I see life more deeply than ever. I think I reached my depths when I photographed one of my closest friends, with her family. Smiling, walking, holding hands and dying of cancer. My work has made me think more about the challenges of life. I meet a lot of people and often times I know that they were put in my life to teach me something. To humble me. I often look at the images and cry. There are a lot of beautiful faces, but they are truly interesting and inspiring people. I just hope I deliver something thoughtful to them.
What is the biggest challenge in being your own boss? How do you balance your personal life with your work life?
I’m not sure I will ever balance it! As organized as I try to be, life will just come in waves, and it happens in work too. Certain jobs, can be so seasonal. I just push through it and my busy family accepts it. I live with other artists, so they don’t complain too much. When there’s a calm, I take full advantage of cooking, and hanging out. By this time my creative juices need reenergizing too.
What is one thing you have learned that you wish you would have known when you were starting out?
Probably how to see those little red flags in business. I’ve been very lucky in my 9 years, but there are those beginning years when you know something doesn’t feel right with a potential client – so you have to listen to your instincts. You have to find respect for yourself and not let people walk on you. It’s very hard when you really want to work.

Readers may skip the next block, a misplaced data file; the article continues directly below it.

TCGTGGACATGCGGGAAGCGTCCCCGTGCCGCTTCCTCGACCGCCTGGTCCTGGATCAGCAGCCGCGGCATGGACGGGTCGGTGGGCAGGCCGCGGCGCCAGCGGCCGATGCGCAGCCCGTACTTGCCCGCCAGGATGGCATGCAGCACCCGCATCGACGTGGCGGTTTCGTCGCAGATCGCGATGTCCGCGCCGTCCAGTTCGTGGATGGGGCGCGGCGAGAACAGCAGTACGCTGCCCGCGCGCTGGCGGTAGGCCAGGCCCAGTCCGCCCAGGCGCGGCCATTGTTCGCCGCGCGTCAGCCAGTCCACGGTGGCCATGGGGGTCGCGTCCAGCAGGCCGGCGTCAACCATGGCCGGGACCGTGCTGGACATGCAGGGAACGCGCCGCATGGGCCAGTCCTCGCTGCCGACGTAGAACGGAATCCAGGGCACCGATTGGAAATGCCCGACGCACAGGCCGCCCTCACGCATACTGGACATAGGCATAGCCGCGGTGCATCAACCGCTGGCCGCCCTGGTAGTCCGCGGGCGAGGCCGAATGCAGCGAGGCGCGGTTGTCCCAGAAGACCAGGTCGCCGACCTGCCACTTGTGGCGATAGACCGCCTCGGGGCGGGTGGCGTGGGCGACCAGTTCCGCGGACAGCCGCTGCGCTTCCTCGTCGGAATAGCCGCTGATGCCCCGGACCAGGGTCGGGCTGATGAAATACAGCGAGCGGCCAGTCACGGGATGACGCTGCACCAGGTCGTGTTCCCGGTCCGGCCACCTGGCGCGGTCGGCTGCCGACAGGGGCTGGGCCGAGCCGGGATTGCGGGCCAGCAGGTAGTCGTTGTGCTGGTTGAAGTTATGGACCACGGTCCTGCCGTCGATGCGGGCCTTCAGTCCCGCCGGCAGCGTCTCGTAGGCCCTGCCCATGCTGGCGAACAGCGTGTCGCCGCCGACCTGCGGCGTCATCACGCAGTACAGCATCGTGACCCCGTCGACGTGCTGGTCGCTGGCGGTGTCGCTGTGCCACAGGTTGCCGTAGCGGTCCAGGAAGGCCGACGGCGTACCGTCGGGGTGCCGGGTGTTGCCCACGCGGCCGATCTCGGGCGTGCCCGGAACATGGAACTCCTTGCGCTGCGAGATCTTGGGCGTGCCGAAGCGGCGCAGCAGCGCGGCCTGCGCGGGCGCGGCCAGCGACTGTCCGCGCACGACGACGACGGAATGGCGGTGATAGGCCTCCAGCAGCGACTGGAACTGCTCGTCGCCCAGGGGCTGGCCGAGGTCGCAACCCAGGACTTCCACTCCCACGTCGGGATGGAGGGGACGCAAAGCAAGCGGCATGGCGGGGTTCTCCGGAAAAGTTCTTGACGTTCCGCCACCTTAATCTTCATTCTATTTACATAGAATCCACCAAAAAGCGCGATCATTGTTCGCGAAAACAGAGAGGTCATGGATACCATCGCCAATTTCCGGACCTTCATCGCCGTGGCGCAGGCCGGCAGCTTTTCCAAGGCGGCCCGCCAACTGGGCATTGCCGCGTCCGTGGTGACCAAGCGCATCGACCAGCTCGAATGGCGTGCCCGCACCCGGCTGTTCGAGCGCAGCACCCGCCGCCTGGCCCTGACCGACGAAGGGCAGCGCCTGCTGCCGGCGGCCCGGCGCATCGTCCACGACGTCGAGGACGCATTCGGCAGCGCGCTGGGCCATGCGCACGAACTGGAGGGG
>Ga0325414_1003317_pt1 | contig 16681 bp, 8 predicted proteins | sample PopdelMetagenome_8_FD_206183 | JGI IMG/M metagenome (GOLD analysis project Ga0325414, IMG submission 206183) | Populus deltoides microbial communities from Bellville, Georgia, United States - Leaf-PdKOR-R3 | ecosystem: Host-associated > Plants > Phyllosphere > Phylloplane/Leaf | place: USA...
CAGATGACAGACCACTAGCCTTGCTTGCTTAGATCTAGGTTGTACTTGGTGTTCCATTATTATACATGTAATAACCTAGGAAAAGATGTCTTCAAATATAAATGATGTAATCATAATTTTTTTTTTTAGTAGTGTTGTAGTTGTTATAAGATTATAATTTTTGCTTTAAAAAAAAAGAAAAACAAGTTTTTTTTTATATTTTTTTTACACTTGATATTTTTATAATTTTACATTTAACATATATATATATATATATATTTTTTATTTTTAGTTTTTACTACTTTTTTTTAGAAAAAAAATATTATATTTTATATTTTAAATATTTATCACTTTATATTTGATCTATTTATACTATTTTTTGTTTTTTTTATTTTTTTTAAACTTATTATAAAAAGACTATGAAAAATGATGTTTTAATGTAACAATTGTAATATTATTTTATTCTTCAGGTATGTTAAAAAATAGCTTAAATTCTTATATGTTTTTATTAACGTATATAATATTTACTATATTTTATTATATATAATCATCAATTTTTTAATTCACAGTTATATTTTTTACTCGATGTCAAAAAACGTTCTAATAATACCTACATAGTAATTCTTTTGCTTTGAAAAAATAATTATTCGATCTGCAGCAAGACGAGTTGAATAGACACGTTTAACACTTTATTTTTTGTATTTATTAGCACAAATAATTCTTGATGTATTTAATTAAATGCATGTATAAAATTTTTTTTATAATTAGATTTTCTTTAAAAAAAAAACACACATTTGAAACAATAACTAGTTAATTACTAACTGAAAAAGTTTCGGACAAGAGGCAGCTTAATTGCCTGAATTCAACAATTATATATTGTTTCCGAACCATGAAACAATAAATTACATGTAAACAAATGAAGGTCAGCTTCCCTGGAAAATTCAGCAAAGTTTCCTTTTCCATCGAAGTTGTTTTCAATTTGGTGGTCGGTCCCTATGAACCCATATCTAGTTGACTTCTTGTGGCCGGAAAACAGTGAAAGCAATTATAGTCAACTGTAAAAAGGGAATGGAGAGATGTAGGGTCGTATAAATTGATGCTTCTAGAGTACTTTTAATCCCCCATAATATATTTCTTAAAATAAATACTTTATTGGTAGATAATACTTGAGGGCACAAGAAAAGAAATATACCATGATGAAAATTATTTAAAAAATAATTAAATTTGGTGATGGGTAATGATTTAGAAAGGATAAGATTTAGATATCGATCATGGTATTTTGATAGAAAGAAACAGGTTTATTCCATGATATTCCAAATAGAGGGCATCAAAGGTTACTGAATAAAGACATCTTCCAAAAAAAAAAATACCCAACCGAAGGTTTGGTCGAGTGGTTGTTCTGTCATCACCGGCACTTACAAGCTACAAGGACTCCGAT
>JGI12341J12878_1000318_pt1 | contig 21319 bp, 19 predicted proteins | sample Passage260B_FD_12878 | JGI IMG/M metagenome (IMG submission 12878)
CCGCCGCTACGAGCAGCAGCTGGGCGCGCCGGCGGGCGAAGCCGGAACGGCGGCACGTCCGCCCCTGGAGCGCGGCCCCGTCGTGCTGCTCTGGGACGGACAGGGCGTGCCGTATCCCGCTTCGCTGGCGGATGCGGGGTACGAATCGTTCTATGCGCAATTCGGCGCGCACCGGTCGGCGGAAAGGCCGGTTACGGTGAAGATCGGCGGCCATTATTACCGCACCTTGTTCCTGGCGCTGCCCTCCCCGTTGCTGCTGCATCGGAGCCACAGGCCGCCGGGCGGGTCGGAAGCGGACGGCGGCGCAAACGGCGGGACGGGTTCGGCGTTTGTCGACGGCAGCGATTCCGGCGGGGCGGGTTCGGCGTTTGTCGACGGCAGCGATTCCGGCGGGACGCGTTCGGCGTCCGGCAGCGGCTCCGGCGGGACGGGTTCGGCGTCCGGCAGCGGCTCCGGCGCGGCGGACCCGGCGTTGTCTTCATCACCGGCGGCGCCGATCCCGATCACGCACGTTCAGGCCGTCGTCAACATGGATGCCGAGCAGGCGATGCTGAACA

Any portrait in any location…Who would it be and where would you shoot it?
Joni Mitchell, at home, in British Columbia, surrounded by her art. I’d also love to ask her what she thinks of the handful of young artists today that are challenging the industry, to be unique, like she did. She retired, disappointed over the control and dominance the record industry had over musicians, calling it a cesspool. I can’t imagine being told how to shoot on every job I did… (which is why we have to keep trying to protect our art, from being changed, too. Another can of worms!)
Finish this sentence: “If I couldn’t be a photographer…”
I would be an old ballroom dancer.
A ballroom dancer. What a fantastic answer.
We’d like to thank Deb for taking the time to participate in Work:Life and hope that you found it interesting and perhaps even inspiring.
Work:Life is all about connecting with and talking to working creative professionals. We want to hear from you, the photographers, the artists, the graphic designers who are trying to balance your creative, personal and even business lives as you pursue your passion. We want to hear about the little victories as well as the epic failures in the hope that these collective experiences will help to inspire other creatives who may be going through the same things. If you would like to be featured in Work:Life, or know someone who should be, let us know.